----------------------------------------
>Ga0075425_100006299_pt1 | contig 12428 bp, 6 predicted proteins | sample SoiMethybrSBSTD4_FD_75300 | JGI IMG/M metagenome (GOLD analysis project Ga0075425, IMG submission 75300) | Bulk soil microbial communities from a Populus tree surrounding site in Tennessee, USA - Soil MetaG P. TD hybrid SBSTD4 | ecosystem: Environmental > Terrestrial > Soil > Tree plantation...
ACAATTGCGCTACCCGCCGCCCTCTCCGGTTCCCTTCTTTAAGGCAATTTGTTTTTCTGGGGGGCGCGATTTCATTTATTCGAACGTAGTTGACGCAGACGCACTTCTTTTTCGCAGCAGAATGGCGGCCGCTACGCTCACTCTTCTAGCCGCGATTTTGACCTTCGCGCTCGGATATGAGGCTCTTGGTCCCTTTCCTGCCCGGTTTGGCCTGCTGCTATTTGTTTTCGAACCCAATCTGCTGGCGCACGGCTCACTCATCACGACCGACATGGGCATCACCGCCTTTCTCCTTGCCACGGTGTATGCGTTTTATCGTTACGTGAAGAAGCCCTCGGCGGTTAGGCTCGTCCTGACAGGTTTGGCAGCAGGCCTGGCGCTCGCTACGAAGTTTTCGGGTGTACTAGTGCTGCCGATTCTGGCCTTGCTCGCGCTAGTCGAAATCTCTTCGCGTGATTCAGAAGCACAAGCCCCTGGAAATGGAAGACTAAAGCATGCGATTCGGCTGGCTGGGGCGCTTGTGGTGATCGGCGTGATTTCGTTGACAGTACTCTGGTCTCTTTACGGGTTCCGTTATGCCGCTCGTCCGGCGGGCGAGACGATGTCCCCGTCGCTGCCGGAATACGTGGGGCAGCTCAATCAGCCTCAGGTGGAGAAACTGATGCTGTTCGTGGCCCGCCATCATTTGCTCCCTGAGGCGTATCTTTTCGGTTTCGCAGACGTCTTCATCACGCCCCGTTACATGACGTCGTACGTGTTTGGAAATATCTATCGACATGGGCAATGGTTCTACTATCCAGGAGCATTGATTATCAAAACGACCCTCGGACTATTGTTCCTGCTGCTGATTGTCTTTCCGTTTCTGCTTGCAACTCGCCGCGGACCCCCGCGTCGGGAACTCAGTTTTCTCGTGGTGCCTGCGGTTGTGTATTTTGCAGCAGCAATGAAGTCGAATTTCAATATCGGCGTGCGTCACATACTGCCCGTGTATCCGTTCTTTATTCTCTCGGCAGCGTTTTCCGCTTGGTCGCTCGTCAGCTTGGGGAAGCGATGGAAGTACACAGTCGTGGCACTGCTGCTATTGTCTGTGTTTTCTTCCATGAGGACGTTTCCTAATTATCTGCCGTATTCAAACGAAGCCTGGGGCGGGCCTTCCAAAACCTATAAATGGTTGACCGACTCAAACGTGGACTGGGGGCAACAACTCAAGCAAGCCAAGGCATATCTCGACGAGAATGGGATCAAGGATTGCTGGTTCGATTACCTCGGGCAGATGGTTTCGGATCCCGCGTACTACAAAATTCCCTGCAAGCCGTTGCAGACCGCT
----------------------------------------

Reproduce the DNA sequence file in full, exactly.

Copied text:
>Ga0075425_100006299_pt1 | contig 12428 bp, 6 predicted proteins | sample SoiMethybrSBSTD4_FD_75300 | JGI IMG/M metagenome (GOLD analysis project Ga0075425, IMG submission 75300) | Bulk soil microbial communities from a Populus tree surrounding site in Tennessee, USA - Soil MetaG P. TD hybrid SBSTD4 | ecosystem: Environmental > Terrestrial > Soil > Tree plantation...
ACAATTGCGCTACCCGCCGCCCTCTCCGGTTCCCTTCTTTAAGGCAATTTGTTTTTCTGGGGGGCGCGATTTCATTTATTCGAACGTAGTTGACGCAGACGCACTTCTTTTTCGCAGCAGAATGGCGGCCGCTACGCTCACTCTTCTAGCCGCGATTTTGACCTTCGCGCTCGGATATGAGGCTCTTGGTCCCTTTCCTGCCCGGTTTGGCCTGCTGCTATTTGTTTTCGAACCCAATCTGCTGGCGCACGGCTCACTCATCACGACCGACATGGGCATCACCGCCTTTCTCCTTGCCACGGTGTATGCGTTTTATCGTTACGTGAAGAAGCCCTCGGCGGTTAGGCTCGTCCTGACAGGTTTGGCAGCAGGCCTGGCGCTCGCTACGAAGTTTTCGGGTGTACTAGTGCTGCCGATTCTGGCCTTGCTCGCGCTAGTCGAAATCTCTTCGCGTGATTCAGAAGCACAAGCCCCTGGAAATGGAAGACTAAAGCATGCGATTCGGCTGGCTGGGGCGCTTGTGGTGATCGGCGTGATTTCGTTGACAGTACTCTGGTCTCTTTACGGGTTCCGTTATGCCGCTCGTCCGGCGGGCGAGACGATGTCCCCGTCGCTGCCGGAATACGTGGGGCAGCTCAATCAGCCTCAGGTGGAGAAACTGATGCTGTTCGTGGCCCGCCATCATTTGCTCCCTGAGGCGTATCTTTTCGGTTTCGCAGACGTCTTCATCACGCCCCGTTACATGACGTCGTACGTGTTTGGAAATATCTATCGACATGGGCAATGGTTCTACTATCCAGGAGCATTGATTATCAAAACGACCCTCGGACTATTGTTCCTGCTGCTGATTGTCTTTCCGTTTCTGCTTGCAACTCGCCGCGGACCCCCGCGTCGGGAACTCAGTTTTCTCGTGGTGCCTGCGGTTGTGTATTTTGCAGCAGCAATGAAGTCGAATTTCAATATCGGCGTGCGTCACATACTGCCCGTGTATCCGTTCTTTATTCTCTCGGCAGCGTTTTCCGCTTGGTCGCTCGTCAGCTTGGGGAAGCGATGGAAGTACACAGTCGTGGCACTGCTGCTATTGTCTGTGTTTTCTTCCATGAGGACGTTTCCTAATTATCTGCCGTATTCAAACGAAGCCTGGGGCGGGCCTTCCAAAACCTATAAATGGTTGACCGACTCAAACGTGGACTGGGGGCAACAACTCAAGCAAGCCAAGGCATATCTCGACGAGAATGGGATCAAGGATTGCTGGTTCGATTACCTCGGGCAGATGGTTTCGGATCCCGCGTACTACAAAATTCCCTGCAAGCCGTTGCAGACCGCT